Vestibular rehabilitation is a highly effective specialized treatment aimed to alleviate and resolve symptoms that are caused by disorders related to the inner ear. Vestibular rehabilitation is the most safe an effective treatment for vertigo, dizziness, imbalance, disequilibrium, and motion sensitivity.
The vestibular system (AKA inner ear system) provides us with information about our spatial orientation, balance, equilibrium sensation and visual fixation during head movements. It is estimated that approximately 35% of adults over the age of 40 in the U.S. have experienced some vestibular dysfunction, which corresponds to approximately 69 million people. Vestibular rehabilitation focuses on inner ear disorders and dysfunctions between the sensory, inner ear, and visual systems. Vestibular rehabilitation is most commonly used for:
- Benign Paroxysmal Positional Vertigo (BPPV)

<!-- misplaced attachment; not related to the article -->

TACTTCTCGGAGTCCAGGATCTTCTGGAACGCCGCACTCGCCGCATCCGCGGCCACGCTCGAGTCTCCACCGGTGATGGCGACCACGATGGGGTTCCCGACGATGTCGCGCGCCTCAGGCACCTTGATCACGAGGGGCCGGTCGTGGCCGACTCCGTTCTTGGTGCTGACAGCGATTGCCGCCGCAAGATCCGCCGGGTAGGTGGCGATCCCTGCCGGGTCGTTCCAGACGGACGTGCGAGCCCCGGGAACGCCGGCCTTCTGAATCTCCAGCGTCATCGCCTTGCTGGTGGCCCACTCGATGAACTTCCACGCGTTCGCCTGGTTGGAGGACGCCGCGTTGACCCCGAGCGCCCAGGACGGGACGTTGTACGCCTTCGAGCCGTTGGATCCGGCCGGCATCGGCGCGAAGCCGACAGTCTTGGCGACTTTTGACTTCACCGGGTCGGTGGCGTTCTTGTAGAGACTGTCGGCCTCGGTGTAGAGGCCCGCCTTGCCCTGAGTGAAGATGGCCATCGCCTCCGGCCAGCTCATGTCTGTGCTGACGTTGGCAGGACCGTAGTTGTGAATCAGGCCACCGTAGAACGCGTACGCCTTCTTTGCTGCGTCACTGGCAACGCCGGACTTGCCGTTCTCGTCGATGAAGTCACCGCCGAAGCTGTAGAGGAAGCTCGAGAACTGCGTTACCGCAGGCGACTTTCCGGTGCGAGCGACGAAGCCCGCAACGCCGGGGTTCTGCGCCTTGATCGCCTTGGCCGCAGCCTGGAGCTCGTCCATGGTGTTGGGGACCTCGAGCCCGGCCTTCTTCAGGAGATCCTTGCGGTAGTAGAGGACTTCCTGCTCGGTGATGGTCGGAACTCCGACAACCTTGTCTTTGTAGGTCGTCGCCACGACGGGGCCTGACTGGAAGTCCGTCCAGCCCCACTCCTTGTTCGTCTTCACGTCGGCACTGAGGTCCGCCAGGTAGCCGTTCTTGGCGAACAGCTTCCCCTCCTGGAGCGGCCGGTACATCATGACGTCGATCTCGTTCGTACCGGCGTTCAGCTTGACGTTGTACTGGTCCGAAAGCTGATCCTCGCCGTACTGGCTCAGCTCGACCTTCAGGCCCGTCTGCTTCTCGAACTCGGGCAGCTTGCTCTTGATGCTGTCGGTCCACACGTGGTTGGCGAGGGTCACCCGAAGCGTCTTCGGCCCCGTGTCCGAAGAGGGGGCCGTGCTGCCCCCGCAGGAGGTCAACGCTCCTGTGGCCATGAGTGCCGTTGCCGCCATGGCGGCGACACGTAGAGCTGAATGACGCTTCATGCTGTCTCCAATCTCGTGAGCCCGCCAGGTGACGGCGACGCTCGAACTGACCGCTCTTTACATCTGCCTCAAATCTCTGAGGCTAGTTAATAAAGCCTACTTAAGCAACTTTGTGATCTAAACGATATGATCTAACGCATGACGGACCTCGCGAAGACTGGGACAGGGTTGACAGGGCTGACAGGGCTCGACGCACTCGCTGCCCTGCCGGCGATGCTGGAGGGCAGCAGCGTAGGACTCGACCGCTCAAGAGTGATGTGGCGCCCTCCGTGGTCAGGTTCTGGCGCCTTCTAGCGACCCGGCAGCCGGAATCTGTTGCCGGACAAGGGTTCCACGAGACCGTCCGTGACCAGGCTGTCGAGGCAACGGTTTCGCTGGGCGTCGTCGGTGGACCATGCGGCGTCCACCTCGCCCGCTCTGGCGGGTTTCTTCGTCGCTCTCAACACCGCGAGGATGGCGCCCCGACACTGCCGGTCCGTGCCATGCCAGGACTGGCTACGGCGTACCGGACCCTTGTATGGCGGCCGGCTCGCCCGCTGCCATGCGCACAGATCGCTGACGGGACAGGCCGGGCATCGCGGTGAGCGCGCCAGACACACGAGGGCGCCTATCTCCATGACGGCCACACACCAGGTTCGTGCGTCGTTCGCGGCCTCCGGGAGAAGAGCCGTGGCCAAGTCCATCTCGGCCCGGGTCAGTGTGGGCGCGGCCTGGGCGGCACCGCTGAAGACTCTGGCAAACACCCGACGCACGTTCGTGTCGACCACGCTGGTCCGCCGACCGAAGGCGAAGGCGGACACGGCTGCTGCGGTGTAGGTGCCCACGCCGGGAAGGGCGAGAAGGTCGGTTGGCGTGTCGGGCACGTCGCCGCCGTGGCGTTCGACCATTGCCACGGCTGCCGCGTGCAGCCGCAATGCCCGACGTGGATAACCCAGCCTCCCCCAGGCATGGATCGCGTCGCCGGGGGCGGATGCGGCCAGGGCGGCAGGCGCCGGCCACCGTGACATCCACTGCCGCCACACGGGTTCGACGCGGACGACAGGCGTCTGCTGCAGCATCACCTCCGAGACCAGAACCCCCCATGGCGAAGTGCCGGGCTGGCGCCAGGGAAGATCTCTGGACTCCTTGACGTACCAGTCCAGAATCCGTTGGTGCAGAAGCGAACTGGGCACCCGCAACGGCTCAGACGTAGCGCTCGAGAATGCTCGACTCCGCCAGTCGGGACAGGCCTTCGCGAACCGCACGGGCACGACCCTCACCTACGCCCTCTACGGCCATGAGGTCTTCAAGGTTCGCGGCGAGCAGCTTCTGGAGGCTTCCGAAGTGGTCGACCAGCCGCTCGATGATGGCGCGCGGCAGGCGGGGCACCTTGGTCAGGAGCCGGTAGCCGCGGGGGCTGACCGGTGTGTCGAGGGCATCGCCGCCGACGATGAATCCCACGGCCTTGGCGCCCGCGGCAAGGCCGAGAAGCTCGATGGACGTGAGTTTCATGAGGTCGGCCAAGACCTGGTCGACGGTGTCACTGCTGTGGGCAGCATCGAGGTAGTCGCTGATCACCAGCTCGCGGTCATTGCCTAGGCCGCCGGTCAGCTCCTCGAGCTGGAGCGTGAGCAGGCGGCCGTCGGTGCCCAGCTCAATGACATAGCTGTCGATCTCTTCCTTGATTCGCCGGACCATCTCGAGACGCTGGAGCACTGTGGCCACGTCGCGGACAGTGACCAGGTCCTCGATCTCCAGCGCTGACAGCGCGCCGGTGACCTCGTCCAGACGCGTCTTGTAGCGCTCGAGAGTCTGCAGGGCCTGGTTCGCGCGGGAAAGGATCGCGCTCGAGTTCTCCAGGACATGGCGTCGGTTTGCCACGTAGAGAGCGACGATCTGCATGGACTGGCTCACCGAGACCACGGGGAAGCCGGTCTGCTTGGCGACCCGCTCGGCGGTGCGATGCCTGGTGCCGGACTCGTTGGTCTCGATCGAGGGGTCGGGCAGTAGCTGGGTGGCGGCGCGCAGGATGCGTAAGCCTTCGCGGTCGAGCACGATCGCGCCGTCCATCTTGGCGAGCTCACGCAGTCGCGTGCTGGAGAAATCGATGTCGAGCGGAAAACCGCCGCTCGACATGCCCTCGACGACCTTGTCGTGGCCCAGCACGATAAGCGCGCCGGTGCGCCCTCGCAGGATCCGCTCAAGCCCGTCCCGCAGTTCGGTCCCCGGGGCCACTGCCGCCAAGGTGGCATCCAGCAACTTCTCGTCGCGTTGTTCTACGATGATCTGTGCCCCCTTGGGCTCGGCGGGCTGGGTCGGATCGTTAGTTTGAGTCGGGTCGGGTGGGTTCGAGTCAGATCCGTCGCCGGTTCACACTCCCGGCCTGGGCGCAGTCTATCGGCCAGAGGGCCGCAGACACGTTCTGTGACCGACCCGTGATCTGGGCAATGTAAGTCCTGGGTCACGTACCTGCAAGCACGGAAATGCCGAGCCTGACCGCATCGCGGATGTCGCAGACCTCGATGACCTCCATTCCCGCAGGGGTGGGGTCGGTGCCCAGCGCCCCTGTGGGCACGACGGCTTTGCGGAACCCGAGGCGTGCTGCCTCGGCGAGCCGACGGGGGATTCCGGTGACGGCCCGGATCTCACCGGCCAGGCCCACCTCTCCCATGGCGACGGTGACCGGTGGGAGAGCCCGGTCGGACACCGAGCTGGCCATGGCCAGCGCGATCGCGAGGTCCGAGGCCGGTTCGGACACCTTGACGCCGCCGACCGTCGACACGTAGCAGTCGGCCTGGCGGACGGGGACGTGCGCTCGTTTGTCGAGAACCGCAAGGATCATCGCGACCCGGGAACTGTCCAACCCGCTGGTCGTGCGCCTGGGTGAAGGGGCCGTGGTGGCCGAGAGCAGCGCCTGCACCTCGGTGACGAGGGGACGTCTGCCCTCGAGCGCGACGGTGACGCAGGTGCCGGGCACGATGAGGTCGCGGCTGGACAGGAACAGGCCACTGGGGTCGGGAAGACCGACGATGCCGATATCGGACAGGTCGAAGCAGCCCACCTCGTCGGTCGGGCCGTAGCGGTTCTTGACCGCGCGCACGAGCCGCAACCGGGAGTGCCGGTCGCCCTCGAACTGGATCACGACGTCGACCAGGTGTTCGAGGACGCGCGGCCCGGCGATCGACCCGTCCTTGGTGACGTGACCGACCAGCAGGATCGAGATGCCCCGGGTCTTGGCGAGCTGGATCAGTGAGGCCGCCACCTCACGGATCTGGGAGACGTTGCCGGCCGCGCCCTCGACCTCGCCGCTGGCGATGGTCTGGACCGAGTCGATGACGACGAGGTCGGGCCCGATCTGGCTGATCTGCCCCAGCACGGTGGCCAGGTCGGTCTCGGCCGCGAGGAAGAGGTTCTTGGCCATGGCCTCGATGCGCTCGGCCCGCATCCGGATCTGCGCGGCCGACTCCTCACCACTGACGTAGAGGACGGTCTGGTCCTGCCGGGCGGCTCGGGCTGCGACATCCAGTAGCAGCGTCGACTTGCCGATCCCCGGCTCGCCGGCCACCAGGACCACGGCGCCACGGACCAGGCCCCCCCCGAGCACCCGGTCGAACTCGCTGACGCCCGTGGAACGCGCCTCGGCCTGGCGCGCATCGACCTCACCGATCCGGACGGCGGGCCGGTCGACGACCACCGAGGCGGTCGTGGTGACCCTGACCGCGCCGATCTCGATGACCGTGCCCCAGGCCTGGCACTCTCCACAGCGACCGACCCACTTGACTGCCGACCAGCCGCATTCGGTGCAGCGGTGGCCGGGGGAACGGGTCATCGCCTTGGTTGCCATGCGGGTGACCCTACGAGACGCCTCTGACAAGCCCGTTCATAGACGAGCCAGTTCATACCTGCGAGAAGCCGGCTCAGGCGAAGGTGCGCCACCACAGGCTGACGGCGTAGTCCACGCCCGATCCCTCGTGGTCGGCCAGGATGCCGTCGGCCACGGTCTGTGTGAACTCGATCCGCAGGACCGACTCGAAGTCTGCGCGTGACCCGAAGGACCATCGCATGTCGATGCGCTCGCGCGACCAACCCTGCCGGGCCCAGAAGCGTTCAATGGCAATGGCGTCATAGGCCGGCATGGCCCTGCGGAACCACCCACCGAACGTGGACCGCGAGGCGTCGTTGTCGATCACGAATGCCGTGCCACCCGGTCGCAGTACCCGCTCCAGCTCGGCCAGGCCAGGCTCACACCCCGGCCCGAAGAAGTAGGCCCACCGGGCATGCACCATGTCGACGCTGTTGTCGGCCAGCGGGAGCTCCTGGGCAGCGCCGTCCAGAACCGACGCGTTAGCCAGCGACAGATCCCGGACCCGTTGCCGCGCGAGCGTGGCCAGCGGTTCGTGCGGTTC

- Vestibular Migraines
- Inner ear infection (Labyrinthitis / Neuritis)
- Ménière’s disease
- Post-concussion Syndrome (PCS)
- Perilymph Fistula
- Mal de Debarquement
Once the disorder/dysfunction is identified, we tailor a specific program that is directed to the needs of each client. The most common treatments include canalith repositioning maneuvers (see BPPV), gaze stabilizations, habituation, and balance re-training. The goals of vestibular rehabilitation are to:
- Eliminate vertigo, aka “room spinning dizziness”
- Resolve the sensation of generalized dizziness
- Restore tolerance for movement and visual stimuli
- Improve gaze instability
- Restore normal balance and prevent falls
- Regain confidence in movement during activities of daily living and recreational activities
Benign Paroxysmal Positional Vertigo (BPPV)